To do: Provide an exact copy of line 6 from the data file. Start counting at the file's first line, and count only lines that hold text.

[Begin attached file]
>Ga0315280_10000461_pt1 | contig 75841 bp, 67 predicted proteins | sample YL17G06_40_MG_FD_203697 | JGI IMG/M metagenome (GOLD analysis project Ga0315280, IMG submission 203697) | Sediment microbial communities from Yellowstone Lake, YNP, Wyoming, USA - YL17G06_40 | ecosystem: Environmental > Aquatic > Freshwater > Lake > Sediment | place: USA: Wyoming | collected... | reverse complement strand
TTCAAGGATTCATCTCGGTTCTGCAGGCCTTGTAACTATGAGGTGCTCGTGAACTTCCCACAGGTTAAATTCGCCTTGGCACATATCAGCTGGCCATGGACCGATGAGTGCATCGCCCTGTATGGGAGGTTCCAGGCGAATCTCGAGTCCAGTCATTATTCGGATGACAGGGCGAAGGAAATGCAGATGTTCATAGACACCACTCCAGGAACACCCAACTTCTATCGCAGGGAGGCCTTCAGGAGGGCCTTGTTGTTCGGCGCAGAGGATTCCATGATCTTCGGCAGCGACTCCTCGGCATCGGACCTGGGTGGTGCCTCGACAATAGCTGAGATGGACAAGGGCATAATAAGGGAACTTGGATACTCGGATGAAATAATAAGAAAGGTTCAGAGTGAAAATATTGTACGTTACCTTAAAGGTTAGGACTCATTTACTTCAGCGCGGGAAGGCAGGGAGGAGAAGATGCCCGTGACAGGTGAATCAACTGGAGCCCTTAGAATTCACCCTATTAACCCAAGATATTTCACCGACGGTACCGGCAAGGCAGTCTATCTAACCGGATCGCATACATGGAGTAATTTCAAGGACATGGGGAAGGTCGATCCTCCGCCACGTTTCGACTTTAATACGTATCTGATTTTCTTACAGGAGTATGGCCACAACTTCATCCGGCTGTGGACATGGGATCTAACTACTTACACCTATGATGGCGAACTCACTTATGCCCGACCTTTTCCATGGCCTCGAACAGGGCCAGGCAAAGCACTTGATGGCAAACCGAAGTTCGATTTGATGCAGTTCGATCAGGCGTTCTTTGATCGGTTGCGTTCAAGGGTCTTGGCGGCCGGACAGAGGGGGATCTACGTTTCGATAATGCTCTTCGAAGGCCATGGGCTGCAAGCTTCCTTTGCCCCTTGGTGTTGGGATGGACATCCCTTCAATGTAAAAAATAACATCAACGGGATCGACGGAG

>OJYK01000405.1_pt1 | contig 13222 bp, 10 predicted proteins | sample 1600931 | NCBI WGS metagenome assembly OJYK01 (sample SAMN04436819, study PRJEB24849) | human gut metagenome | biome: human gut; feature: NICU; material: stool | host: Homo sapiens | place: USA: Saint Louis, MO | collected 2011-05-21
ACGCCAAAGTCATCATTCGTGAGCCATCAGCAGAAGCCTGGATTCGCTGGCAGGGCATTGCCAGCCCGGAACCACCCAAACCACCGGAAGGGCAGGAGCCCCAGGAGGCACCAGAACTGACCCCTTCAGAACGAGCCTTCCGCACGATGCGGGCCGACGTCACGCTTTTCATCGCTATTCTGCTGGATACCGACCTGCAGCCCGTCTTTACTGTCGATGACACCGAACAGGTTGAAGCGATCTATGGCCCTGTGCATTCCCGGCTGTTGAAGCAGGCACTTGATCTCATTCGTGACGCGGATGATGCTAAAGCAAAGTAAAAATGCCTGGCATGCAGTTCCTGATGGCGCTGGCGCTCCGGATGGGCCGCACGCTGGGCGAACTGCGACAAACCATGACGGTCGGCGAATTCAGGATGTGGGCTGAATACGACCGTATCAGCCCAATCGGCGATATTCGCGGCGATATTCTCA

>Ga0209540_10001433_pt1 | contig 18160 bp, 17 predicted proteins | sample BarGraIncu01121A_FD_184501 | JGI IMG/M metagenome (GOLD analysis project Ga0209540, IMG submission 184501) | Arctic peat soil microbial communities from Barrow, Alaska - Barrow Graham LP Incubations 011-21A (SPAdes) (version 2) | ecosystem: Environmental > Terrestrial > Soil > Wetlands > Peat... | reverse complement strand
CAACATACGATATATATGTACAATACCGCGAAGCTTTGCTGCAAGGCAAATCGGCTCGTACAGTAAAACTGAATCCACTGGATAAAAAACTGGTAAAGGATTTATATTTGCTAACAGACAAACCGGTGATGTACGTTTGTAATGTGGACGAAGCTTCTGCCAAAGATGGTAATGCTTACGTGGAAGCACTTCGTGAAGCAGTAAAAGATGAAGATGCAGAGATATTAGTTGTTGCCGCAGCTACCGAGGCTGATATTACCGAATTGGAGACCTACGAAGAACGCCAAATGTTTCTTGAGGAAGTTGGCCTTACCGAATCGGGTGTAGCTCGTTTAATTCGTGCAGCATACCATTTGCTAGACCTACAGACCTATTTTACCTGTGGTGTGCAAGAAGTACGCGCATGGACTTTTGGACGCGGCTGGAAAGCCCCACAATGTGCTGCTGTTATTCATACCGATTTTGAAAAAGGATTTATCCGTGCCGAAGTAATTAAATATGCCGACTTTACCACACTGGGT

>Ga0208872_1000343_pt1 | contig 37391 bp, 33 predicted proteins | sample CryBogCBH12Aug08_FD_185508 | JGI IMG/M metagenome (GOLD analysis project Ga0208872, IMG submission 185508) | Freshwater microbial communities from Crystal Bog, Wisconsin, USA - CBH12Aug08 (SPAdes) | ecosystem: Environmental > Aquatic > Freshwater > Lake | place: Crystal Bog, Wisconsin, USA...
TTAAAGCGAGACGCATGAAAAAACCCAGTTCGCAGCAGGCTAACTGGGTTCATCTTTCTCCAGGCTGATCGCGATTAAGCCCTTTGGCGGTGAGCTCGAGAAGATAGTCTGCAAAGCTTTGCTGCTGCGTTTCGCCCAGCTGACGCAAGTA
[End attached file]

CAACATACGATATATATGTACAATACCGCGAAGCTTTGCTGCAAGGCAAATCGGCTCGTACAGTAAAACTGAATCCACTGGATAAAAAACTGGTAAAGGATTTATATTTGCTAACAGACAAACCGGTGATGTACGTTTGTAATGTGGACGAAGCTTCTGCCAAAGATGGTAATGCTTACGTGGAAGCACTTCGTGAAGCAGTAAAAGATGAAGATGCAGAGATATTAGTTGTTGCCGCAGCTACCGAGGCTGATATTACCGAATTGGAGACCTACGAAGAACGCCAAATGTTTCTTGAGGAAGTTGGCCTTACCGAATCGGGTGTAGCTCGTTTAATTCGTGCAGCATACCATTTGCTAGACCTACAGACCTATTTTACCTGTGGTGTGCAAGAAGTACGCGCATGGACTTTTGGACGCGGCTGGAAAGCCCCACAATGTGCTGCTGTTATTCATACCGATTTTGAAAAAGGATTTATCCGTGCCGAAGTAATTAAATATGCCGACTTTACCACACTGGGT